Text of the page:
Live Music Venues in South Florida
By Carlos Harrison
Imagine a giant block party in the sprawling courtyard of your hip neighbor’s 1920s house, with craft brews, a DJ spinning music mixes, a cool crowd, and colorful murals adorning the walls.
That’s pretty much what Brick House is like, part beer garden and part house party. It’s a dance bar and gathering place set up in a prohibition-era house in the heart of Miami’s trendy Wynwood Arts District. It’s a place for friends and soon-to-be friends to meet and move their feet, or just take a seat and enjoy the sweet blend of music new and not so, with something for just about everyone.
“If you kind of want to get jiggy with it, this is the place,” said Jared Smith, one of the founders of Woodnite Radio, an Internet radio show that bills itself as the source of “what’s good in the ’wood.”
The original brick house the place is named for is now part of the indoor lounge area, and where the line queues up for the two unisex – but private – bathrooms. It’s also where you’ll find one of the two bars, offering small-batch whiskeys, like Michter’s US 1 Original Sour Mash and Knob Creek Kentucky Straight Bourbon, and an impressive variety of craft beers ranging from pale ales to full-bodied porters. They’ve got Florida Cracker from Tampa, Funky Buddha from nearby Oakland Park, and Thunderstruck Coffee Porter from faraway Asheville, N.C.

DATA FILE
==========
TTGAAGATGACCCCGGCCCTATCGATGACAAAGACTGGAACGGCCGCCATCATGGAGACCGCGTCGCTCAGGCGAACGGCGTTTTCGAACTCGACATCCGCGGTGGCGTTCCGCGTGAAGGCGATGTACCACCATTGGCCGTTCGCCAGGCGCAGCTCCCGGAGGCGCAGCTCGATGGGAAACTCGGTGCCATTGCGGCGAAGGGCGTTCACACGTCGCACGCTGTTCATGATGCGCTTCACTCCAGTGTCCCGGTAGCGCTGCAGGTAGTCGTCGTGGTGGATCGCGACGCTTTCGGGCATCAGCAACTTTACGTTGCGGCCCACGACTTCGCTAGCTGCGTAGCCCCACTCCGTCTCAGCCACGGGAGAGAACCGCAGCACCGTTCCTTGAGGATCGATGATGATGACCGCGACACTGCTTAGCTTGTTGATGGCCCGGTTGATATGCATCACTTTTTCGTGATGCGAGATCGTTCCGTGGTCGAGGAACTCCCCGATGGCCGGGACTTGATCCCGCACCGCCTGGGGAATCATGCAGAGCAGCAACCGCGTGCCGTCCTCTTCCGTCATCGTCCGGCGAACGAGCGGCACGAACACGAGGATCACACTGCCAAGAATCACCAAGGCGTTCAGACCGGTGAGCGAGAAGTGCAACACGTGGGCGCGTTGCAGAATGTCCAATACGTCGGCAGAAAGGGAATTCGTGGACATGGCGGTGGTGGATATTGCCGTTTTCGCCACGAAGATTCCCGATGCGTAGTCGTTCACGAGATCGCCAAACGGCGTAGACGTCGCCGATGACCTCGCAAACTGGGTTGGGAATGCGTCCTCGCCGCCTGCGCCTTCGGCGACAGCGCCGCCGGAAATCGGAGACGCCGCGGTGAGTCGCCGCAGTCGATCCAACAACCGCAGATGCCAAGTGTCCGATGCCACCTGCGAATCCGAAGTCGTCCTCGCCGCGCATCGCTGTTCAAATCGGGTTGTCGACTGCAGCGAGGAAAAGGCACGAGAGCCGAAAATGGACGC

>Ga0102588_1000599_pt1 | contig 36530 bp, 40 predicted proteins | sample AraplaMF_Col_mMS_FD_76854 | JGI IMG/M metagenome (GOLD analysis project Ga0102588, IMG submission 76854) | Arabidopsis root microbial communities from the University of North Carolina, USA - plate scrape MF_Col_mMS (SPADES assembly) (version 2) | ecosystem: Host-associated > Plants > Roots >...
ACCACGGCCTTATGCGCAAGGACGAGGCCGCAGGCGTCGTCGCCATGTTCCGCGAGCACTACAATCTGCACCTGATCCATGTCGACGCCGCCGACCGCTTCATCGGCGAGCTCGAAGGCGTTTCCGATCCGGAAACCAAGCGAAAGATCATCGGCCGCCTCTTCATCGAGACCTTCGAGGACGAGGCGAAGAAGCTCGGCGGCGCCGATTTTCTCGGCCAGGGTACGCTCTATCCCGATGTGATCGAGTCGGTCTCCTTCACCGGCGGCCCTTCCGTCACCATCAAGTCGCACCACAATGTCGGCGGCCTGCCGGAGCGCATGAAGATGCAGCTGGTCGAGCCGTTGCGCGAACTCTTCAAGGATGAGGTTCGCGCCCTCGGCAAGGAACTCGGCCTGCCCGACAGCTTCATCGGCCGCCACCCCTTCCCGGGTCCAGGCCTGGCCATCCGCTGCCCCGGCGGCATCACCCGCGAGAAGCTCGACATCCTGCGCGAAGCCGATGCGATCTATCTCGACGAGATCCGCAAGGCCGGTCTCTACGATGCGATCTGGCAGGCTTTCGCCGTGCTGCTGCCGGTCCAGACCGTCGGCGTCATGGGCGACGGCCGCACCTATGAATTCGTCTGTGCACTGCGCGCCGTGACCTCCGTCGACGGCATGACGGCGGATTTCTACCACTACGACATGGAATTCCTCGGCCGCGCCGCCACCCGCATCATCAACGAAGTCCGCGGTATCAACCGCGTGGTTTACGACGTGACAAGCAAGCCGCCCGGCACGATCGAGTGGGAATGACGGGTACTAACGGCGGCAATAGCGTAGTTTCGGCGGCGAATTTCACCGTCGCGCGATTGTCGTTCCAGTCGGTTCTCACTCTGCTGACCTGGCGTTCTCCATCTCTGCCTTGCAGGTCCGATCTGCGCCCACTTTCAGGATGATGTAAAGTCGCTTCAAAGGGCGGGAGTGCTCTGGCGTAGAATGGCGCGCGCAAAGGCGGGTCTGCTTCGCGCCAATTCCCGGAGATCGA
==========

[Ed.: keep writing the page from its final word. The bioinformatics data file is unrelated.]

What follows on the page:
And, if you get hungry, there’s a selection of pub grub to sink your teeth into including baked mac & cheese bites with cheddar and Parmigiano-Reggiano cheeses, angus sliders with garlic aioli, or Venezuelan style cheese tequeños.
But the thing that sets people swaying, keeps them on their feet, and keeps them coming back is the music. There’s a rotating crew of regular DJs handling the mixes. Depending on the night of the week, you might find DJ A-Train, Affect, or DJane. The night I’m there, it’s Jimbo Slice, spinning tunes from today and before. There’s the pretty new “Uptown Funk” by Mark Ronson, featuring Bruno Mars; a little less so “Blurred Lines” by Robin Thicke; and a relative granddaddy, but perpetual favorite (at least in South Florida), “Is This Love” by Bob Marley.”
“I’m a very open-format DJ,” said Jimbo Slice. “This is my house right here. I try to mix young with old – everything.”
It works. First-time visitor Daniela Skirsky danced by a group of friends. They were there celebrating her birthday.
“It’s the kind of music we grew up with in middle school. But there’s new, too,” she said. “He’s mixing it up pretty well.”